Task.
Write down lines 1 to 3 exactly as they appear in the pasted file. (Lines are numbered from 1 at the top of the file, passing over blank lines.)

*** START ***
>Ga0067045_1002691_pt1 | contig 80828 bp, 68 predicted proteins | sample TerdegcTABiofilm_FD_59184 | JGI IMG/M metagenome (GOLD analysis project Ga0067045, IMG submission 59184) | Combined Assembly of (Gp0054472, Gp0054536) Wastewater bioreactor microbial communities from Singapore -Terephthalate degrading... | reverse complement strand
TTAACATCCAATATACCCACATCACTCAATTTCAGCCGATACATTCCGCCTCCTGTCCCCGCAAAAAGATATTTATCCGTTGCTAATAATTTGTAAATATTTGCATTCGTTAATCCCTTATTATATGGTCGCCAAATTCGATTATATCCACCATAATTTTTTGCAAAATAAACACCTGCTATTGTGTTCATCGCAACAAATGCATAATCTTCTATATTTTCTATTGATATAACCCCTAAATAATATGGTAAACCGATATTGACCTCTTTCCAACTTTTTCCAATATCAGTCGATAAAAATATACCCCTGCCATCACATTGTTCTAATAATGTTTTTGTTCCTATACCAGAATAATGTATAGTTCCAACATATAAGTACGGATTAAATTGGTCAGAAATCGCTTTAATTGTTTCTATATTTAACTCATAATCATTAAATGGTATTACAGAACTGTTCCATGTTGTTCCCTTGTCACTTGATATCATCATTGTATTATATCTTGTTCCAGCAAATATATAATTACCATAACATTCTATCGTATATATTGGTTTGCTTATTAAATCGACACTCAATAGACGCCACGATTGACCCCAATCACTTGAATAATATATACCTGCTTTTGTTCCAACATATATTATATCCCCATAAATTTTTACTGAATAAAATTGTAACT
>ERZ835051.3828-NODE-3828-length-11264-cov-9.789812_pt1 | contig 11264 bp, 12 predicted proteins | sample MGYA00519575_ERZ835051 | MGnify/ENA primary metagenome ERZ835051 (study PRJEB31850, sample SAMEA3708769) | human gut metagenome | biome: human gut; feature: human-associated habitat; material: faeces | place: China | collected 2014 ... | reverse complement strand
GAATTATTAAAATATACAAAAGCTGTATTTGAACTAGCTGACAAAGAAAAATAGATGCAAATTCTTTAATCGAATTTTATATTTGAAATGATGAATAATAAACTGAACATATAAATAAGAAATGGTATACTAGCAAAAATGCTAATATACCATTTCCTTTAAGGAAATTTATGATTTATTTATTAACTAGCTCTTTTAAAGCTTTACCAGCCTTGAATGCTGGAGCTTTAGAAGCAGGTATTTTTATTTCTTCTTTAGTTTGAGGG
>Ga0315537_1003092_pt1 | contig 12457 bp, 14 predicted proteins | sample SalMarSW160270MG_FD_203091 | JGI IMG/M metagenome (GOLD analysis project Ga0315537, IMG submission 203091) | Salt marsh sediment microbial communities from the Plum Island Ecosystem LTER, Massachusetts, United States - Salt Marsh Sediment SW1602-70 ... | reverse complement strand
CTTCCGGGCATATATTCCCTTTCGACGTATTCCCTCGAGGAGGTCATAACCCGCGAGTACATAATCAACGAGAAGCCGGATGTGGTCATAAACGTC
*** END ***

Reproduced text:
>Ga0067045_1002691_pt1 | contig 80828 bp, 68 predicted proteins | sample TerdegcTABiofilm_FD_59184 | JGI IMG/M metagenome (GOLD analysis project Ga0067045, IMG submission 59184) | Combined Assembly of (Gp0054472, Gp0054536) Wastewater bioreactor microbial communities from Singapore -Terephthalate degrading... | reverse complement strand
TTAACATCCAATATACCCACATCACTCAATTTCAGCCGATACATTCCGCCTCCTGTCCCCGCAAAAAGATATTTATCCGTTGCTAATAATTTGTAAATATTTGCATTCGTTAATCCCTTATTATATGGTCGCCAAATTCGATTATATCCACCATAATTTTTTGCAAAATAAACACCTGCTATTGTGTTCATCGCAACAAATGCATAATCTTCTATATTTTCTATTGATATAACCCCTAAATAATATGGTAAACCGATATTGACCTCTTTCCAACTTTTTCCAATATCAGTCGATAAAAATATACCCCTGCCATCACATTGTTCTAATAATGTTTTTGTTCCTATACCAGAATAATGTATAGTTCCAACATATAAGTACGGATTAAATTGGTCAGAAATCGCTTTAATTGTTTCTATATTTAACTCATAATCATTAAATGGTATTACAGAACTGTTCCATGTTGTTCCCTTGTCACTTGATATCATCATTGTATTATATCTTGTTCCAGCAAATATATAATTACCATAACATTCTATCGTATATATTGGTTTGCTTATTAAATCGACACTCAATAGACGCCACGATTGACCCCAATCACTTGAATAATATATACCTGCTTTTGTTCCAACATATATTATATCCCCATAAATTTTTACTGAATAAAATTGTAACT
>ERZ835051.3828-NODE-3828-length-11264-cov-9.789812_pt1 | contig 11264 bp, 12 predicted proteins | sample MGYA00519575_ERZ835051 | MGnify/ENA primary metagenome ERZ835051 (study PRJEB31850, sample SAMEA3708769) | human gut metagenome | biome: human gut; feature: human-associated habitat; material: faeces | place: China | collected 2014 ... | reverse complement strand